Friday, 30 September 2016
The VVitch: A New-England Folktale
The VVitch describes an overwhelming state of fear. Even at default, the central household is assailed, cast out of the 17th century's version of civilisation thanks to a disagreement regarding Puritanical gospel. With nowhere else to go, the family attempt to put down roots next to a dense, decaying forest. Long before Satanic forces even begin to make themselves known, the film piles on tension. There's never a concrete sense of safety for these characters, their hand-built house offers no relief, instead it amplifies the sharp, alien sounds that travel at night, stressing the danger a person must put out of their mind if they are ever to find rest.
William, the father, is not a conqueror, he cannot bend the environment to his will. Attempts to harvest this barren land are thwarted by the dry, miserly earth, vermin and uncooperative rifles alike. Unable to farm, he loses himself in woodcutting, performing the task as a form of exhaustive self-flagellation. This relentless. physical hardship is felt by all in the household and matched by the theological weight bearing down on them. The family's conception of God is neither comforting nor encouraging. It is spoken of as an indifferent, astral force that sees and judges all.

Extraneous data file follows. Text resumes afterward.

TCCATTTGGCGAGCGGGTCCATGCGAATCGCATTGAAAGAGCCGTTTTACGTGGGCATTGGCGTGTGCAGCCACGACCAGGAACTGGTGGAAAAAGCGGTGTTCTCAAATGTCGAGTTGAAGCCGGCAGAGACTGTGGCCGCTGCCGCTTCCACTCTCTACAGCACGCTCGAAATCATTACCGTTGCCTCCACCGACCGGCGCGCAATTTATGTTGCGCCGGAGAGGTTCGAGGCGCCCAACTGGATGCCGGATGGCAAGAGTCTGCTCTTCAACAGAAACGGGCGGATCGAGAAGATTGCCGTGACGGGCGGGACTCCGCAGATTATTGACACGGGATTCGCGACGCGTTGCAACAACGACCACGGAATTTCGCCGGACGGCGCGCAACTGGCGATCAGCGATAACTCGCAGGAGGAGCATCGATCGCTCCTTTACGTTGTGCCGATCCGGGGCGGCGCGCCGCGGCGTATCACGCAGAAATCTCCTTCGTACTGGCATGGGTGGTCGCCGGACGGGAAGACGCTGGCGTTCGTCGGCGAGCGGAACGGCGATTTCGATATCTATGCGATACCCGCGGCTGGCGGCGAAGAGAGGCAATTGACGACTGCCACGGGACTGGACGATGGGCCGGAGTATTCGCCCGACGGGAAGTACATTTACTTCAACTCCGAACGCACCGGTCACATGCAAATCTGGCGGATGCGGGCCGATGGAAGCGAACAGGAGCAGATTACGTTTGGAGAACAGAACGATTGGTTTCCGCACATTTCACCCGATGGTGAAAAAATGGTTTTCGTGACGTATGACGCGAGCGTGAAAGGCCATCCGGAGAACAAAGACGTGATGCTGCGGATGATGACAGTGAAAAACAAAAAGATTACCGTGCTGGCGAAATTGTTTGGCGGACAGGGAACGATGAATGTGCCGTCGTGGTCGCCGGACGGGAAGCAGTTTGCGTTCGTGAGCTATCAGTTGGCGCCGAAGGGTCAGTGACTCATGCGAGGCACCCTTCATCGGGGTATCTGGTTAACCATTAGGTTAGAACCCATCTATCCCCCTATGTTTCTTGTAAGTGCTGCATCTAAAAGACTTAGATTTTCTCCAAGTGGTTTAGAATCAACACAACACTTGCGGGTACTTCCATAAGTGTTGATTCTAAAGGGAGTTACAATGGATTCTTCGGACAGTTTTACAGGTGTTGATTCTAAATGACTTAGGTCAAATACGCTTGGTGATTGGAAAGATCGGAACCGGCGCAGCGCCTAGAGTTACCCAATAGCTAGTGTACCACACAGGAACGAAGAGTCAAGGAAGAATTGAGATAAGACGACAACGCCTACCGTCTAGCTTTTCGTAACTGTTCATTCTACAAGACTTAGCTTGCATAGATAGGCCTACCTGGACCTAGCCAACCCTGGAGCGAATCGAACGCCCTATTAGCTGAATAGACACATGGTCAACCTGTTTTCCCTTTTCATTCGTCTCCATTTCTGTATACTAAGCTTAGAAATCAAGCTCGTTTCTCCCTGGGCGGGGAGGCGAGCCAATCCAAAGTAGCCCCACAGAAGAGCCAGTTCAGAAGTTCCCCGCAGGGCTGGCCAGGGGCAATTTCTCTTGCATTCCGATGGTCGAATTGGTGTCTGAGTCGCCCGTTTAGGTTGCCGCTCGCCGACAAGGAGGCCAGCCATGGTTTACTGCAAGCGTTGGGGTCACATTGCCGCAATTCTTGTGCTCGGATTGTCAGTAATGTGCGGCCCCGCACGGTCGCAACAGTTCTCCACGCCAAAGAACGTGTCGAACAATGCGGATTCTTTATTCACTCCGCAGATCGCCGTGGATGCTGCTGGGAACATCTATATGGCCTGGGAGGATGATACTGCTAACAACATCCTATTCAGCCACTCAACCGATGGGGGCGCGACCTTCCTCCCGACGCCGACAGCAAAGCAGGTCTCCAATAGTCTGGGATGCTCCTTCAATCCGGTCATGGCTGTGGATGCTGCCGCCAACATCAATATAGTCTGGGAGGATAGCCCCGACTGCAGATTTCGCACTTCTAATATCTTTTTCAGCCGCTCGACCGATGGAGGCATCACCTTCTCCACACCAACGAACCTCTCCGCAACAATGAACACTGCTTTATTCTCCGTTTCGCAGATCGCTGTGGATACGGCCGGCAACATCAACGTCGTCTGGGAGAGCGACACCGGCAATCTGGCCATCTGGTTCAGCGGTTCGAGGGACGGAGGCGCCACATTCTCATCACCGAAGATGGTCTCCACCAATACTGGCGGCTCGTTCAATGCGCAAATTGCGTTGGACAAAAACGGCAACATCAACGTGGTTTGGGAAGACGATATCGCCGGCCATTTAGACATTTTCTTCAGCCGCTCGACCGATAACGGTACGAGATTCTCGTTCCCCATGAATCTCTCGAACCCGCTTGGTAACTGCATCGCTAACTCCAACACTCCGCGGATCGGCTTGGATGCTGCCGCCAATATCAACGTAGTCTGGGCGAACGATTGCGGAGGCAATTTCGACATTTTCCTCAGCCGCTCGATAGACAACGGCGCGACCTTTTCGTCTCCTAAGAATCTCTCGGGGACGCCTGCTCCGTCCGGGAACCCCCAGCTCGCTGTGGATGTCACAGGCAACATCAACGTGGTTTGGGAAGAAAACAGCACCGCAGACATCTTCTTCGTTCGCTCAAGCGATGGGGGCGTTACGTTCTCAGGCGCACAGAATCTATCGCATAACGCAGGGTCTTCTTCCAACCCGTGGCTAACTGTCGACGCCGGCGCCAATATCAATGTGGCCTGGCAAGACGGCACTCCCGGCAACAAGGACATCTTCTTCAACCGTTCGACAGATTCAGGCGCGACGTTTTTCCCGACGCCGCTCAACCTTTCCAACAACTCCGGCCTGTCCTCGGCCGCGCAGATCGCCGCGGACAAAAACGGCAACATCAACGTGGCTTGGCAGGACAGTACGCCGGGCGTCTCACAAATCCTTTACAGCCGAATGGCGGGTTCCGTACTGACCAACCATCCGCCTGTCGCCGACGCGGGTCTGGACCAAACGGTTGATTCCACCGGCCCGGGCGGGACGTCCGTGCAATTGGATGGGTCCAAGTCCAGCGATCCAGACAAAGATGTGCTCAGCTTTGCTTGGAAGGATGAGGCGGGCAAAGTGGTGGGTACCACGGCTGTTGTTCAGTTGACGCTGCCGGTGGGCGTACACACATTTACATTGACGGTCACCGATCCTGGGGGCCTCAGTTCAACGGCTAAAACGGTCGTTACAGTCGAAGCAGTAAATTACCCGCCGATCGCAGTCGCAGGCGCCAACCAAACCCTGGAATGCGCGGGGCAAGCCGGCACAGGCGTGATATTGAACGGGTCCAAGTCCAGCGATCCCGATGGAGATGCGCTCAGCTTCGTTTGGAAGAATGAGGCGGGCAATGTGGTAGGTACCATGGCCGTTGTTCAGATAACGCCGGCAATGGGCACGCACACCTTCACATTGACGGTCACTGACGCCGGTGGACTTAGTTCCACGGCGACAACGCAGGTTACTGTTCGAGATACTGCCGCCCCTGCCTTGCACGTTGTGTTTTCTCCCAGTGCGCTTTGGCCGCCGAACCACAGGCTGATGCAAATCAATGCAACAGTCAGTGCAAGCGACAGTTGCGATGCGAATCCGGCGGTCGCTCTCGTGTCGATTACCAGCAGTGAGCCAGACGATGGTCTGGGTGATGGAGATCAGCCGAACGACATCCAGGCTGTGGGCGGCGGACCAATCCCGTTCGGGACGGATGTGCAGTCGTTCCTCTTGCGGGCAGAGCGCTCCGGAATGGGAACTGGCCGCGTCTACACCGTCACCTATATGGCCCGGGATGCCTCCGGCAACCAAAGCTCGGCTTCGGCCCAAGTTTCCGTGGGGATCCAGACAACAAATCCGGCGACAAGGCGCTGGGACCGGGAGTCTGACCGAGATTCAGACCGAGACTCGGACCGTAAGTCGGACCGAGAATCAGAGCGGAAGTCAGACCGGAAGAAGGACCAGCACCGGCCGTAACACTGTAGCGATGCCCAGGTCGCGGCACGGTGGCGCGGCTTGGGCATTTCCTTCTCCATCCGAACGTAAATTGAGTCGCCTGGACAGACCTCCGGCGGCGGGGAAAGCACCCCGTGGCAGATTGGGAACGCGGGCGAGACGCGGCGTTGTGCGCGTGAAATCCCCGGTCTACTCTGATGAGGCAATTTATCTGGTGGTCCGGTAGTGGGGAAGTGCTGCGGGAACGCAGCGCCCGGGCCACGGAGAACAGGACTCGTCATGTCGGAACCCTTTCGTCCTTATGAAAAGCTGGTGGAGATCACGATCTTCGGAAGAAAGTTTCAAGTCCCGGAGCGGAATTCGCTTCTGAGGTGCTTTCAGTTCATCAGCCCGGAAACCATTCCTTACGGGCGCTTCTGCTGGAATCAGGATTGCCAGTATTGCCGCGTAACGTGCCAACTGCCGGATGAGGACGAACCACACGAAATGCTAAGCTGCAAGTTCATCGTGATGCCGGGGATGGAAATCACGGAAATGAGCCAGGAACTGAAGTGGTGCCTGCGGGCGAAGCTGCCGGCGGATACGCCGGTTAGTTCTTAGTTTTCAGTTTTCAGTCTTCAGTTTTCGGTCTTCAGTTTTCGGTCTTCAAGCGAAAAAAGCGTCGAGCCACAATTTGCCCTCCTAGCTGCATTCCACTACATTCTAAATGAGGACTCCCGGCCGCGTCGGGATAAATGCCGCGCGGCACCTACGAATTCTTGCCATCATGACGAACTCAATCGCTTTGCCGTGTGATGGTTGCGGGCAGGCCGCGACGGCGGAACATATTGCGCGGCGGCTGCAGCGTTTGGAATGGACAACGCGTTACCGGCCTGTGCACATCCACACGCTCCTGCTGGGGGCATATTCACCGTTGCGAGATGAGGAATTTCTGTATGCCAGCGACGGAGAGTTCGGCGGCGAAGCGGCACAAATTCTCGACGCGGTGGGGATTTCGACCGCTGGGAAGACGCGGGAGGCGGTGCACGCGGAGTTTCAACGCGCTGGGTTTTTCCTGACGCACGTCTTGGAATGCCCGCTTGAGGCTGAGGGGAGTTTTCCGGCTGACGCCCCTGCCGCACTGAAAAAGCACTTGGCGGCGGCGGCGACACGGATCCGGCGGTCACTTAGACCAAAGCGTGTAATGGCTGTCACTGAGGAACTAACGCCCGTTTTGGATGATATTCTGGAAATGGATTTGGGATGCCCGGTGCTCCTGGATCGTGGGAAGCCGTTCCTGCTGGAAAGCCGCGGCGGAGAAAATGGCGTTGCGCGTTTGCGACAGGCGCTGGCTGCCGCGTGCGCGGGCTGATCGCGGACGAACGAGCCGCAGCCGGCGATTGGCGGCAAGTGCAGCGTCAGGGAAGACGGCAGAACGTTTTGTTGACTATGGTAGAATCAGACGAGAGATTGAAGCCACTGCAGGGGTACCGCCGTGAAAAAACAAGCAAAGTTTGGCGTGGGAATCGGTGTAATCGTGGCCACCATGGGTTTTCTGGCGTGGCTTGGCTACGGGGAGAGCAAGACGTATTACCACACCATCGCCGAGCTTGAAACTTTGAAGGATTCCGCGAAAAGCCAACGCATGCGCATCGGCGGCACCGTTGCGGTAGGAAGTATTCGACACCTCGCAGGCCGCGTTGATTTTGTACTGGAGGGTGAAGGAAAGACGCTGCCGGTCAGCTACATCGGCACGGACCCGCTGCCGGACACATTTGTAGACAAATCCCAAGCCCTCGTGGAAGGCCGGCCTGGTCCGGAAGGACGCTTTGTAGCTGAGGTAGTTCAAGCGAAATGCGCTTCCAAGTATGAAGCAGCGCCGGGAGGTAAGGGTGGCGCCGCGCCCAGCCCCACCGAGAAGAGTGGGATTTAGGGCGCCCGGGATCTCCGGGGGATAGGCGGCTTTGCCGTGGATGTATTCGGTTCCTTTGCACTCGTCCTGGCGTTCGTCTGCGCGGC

In her prayers, eldest daughter Thomasin confesses to sins committed in thought, indicating a paralysing, all-consuming belief that beats down rather than raises up. As the oldest child, Thomasin holds a position of crippling responsibility. While she toils with straw and manure, her siblings play. If they argue, it's her fault. If isolation and puberty urge her younger brother to glance at her corset, well, she was asking for it. William and his wife Katherine discuss their daughter as if she is nothing more than chattel. She is constantly blamed and ultimately expendable.
Thomasin's mother wants rid, her father (at best) views her as a prize commodity to be traded away. There is no future for her here. The VVitch expresses the unease this idea creates in a succession of desperate, manic encounters that track towards the dissolution of the family unit. With no sane framework to contextualise their situation, the household slowly implodes, consuming and excreting itself on the edge of the known world. When Thomasin's rebellion finally, explicitly, arrives it's tempting to read the situation as a neglected daughter offering herself up to the kind of safety and stability that her parents have utterly failed to provide.